Open World

Body Harvest – Grand Theft Auto 3 – Far Cry 2 – Xenoblade Chronicles X – The Legend of Zelda: Breath of the Wild

The entire world is free to explore by the player and with large effect.

Body Harvest

1. Bug swarms appear around areas leading you to places of importance [hot n’ cold]
2. Being lost
3. Point B (new weapon, ammo/fuel/health, alien processor, etc.)
4. Response time to alien invasions and burning towns
5. Warp points
6. Vehicles
7. Maps and visual markers

Grand Theft Auto 3

1. Enemy gangs appear around areas leading you to places of importance [hot n’ cold]
2. –
3. Point B
4. Response time
5. –
6. Vehicles
7. –

Far Cry 2

1. Aggro enemies in jeep show up in areas of lesser importance.
2. Being lost
3. Point A
4. –
5. Warp points (bus station)
6. Vehicles (jeep, raft)
7. Map is held in character’s hands

Xenoblade Chronicles X

1. Enemy levels may indicate places of importance [hot n’ cold]. Also light beacons.
2. Being lost
3. Point B
4. –
5. Warp points
6. Vehicle (Skell)
7. Map is held in player’s hands (Wii U GamePad display)

The Legend of Zelda: Breath of the Wild

1. Small environmental discrepencies appear leading you to places of importance [hot n’ cold]
2. Being lost
3. Point X
4. Your own pace. Optional rescuing of harassed NPCs from enemies.
5. Warp points
6. Vehicles (horse, bike)
7. Optional map and visual markers


1. Fortune – Bug swarms appear around areas leading you to places of importance [hot n’ cold][localizing]

2. Display – Routes, paths, short and long, muddy, contrast of avatar color to environment, being aware of your location. Persistence of time (day/night cycle, permanent forecast, etc)

3. Intrigue – What keeps you going.

4. Scenarios – Game-Time vs Down-Time. NPCs of interest.

5. Convenient Features – (warp points).

6. Spaciousness and Movement – trudge through terrain vs devouring space

7. Map and Visual Aids – map chart, compass, go-to markers.



I think these five games are a great foundation for analysis on open world games. Although, I played them slightly out-of-order, I found that no matter the order played that each one felt much different (distinct) from the other.

These games take fairly long time to play through (and I haven’t beaten any of them). I find the genre allowed each game to be left off of and returned to fairly smoothly control-wise and story/event recollection-wise but not necessarily a good idea to play them one after the other. So they were given space.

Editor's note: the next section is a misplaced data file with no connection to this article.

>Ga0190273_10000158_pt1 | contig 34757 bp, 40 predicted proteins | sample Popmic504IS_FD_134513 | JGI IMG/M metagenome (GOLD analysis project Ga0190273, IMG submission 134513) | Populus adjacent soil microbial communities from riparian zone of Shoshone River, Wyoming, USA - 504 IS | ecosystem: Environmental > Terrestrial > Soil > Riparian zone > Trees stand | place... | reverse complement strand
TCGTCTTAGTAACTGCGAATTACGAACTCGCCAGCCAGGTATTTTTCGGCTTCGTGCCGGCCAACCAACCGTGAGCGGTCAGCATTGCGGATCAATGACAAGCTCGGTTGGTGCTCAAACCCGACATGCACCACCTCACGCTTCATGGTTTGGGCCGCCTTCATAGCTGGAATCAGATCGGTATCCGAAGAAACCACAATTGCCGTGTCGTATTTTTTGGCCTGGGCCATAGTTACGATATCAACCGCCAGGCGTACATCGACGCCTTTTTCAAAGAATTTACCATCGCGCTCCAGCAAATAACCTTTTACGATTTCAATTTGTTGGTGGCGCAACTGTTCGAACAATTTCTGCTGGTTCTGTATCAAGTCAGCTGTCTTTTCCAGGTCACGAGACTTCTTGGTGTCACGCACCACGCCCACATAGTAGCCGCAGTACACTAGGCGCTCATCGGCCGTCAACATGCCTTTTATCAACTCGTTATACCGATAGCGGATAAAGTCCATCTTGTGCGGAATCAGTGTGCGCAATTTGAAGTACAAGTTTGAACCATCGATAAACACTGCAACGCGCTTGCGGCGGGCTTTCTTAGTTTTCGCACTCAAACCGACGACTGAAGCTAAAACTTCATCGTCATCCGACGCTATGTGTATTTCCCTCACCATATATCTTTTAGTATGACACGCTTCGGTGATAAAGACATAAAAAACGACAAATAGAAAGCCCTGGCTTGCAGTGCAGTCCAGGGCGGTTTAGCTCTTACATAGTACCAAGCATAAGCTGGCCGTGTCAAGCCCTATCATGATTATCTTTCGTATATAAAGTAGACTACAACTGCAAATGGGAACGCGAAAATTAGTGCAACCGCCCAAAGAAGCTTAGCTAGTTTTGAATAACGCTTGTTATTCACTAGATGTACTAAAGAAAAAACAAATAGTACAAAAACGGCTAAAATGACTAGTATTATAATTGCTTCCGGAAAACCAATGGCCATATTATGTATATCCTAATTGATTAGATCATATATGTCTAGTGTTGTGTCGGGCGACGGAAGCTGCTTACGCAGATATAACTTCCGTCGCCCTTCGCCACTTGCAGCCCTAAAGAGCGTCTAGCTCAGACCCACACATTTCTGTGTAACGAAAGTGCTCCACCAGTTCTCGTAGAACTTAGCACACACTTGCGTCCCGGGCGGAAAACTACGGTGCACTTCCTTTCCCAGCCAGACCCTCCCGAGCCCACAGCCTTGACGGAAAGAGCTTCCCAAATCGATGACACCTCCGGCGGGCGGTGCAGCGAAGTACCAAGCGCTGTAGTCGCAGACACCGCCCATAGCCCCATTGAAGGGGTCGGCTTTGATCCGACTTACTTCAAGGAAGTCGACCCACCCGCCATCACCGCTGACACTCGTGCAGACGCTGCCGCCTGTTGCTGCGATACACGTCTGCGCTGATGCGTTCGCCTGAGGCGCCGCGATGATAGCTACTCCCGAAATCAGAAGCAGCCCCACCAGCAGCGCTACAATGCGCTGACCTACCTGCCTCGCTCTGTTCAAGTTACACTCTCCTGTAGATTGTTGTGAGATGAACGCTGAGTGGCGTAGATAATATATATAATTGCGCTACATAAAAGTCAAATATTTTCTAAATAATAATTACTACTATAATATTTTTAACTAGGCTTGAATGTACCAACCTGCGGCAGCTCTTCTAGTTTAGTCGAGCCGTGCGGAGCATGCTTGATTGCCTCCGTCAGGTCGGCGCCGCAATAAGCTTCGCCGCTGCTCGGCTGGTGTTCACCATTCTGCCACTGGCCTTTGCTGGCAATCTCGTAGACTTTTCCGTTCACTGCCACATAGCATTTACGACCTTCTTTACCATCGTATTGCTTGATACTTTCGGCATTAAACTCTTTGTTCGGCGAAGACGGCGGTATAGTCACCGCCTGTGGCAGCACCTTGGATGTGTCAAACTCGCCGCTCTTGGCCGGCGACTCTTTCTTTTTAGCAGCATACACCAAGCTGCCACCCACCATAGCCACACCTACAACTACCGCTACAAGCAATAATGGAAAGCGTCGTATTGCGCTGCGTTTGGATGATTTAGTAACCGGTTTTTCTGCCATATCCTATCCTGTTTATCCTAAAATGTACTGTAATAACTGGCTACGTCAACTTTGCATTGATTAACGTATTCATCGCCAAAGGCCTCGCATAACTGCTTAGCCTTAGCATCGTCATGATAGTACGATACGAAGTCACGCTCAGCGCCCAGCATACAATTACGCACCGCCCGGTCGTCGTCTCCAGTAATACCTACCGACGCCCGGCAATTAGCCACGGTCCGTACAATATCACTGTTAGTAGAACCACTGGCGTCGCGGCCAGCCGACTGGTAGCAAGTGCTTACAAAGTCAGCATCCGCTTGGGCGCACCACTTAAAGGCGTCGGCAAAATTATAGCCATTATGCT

As there are a ton of categories to talk about regarding open world games, I chose to talk about three (3) categories: playstyle and arising events, fortune, and general observations / world design. Another part of game design is making mistakes in the open world and how these longer games become less restartable. If the game feels refreshable without major progression lost than the adventure components are less (i.e. platformers).


Moving through the world – Movement itself.

Play it your way? I found that Body Harvest is so fiercely difficult that deviating from playing it as a constantly marching soldier is impracticable. The controls in this game are fairly rigid forcing you to stand still to fire, no run and gun, and no jumping. Speaking of runs, there is a massive difference in doing a regular playthrough run, 100% savior run, and <10% savior run as I found out saving the game at a miserably high death toll percentage. Because of its high difficulty I found it best to take a break from playing it for a few days (weeks, actually). The game requires a certain “always on-call” mindset.

Now in BOTW, I played under an unofficial Hard Mode – 4 hearts limit, no armor upgrade. Currently have Mipha’s Grace enabled. HUD off. Good for soaking in the atmosphere (handheld is ultra impressive to see this game on but I stick to TV because that’s the better visual choice; i.e., bigger enemies look more immense on a large screen). Comparatively, in Body Harvest the HUD is always on – Crucial for finding vehicles, lost persons, and remaining alien bugs, and navigating through the thick haze/fog of war and screen-filling explosions of defeated enemies. Really good decision to have it always on, imo.

Anyhow, with the way I am playing BOTW, it made the divine beast boss fight really intense. The fight is a lot different when Link can be defeated in two hits and only has 3 shock arrows. Seeing multiple ice columns that I summoned to shield against projectile fire and their resulting destruction; having to jump across each one as they shattered to make my way within hittable range of the boss; wailing on the boss after many attempts falling off these broken up “ice bridges” into the water — all this was made a major impression on me.

In Body Harvest there are set warp points on the map you can use to radically change your position on the map, and as it’s a sci-fi game the warping works out well. The animation and sound effect of the warping are so distinct they’re impossible to forget. In BOTW, I don’t bother to warp. GTA3 is pretty much learning to play it cautiously for missions. Far Cry 2  I turned down the difficulty because of the absurd hitscan. Also, I preferred playing it by walking around instead of using the jeep, which is the opposite of how I played BH and GTA3.

Xenoblade Chronicles X ‘s world evolved for me a lot by turning the HUD mostly off. Then eventually turning it off further by removing the enemy lvls display, so no more number levels for enemies floating overhead popping up. And with the enemy level display off the game becomes based on a scouter style type of scanning for enemies before engaging them and also watching out for looming deadly foes — allows you to have your own “What does the scouter say?” private moment. Running out of enemy target-sight is highly memorable: the dramatic running from an OP enemy while your teammates fall one-by-one, jumping off cliffs to break the line-of-sight, save yourself to save the team.

I was most impressed with The Legend of Zelda: Breath of the Wild when it came to playing the game in different ways and Xenoblade Chronicles X when it came to paying attention (scouter style).